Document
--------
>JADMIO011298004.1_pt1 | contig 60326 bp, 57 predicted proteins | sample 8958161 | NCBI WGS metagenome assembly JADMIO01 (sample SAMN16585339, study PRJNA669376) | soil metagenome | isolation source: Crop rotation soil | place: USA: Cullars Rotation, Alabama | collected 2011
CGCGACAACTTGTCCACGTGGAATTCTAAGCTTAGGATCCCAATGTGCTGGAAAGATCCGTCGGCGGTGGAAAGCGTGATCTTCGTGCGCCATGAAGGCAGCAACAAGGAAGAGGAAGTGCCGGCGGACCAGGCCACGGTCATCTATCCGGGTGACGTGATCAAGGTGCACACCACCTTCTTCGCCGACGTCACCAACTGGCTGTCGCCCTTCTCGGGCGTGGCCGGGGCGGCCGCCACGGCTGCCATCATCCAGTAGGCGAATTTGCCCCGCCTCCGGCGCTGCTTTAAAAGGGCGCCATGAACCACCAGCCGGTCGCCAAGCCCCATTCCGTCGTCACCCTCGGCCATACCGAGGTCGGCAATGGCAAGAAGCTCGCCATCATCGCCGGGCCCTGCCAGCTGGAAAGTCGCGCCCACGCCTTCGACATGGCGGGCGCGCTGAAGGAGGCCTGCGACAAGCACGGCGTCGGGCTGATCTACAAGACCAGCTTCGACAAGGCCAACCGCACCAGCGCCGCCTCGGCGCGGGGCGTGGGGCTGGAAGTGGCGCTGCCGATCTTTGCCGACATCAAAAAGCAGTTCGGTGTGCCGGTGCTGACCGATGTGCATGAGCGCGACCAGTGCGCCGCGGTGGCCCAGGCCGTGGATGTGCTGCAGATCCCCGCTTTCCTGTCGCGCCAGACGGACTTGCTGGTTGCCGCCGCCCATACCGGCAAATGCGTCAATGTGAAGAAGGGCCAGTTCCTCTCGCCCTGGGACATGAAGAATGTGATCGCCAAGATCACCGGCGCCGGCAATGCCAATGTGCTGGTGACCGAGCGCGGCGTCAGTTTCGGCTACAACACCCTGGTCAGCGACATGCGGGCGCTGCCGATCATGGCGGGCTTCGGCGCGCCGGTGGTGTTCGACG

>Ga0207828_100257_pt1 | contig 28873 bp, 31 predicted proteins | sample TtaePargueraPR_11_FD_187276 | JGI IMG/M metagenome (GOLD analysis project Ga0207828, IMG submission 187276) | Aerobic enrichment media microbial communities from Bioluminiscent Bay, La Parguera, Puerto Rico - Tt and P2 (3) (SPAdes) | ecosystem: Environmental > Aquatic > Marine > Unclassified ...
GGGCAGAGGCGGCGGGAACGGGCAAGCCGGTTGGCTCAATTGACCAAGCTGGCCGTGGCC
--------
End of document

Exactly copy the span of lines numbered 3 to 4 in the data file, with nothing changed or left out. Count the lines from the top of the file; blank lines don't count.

>Ga0207828_100257_pt1 | contig 28873 bp, 31 predicted proteins | sample TtaePargueraPR_11_FD_187276 | JGI IMG/M metagenome (GOLD analysis project Ga0207828, IMG submission 187276) | Aerobic enrichment media microbial communities from Bioluminiscent Bay, La Parguera, Puerto Rico - Tt and P2 (3) (SPAdes) | ecosystem: Environmental > Aquatic > Marine > Unclassified ...
GGGCAGAGGCGGCGGGAACGGGCAAGCCGGTTGGCTCAATTGACCAAGCTGGCCGTGGCC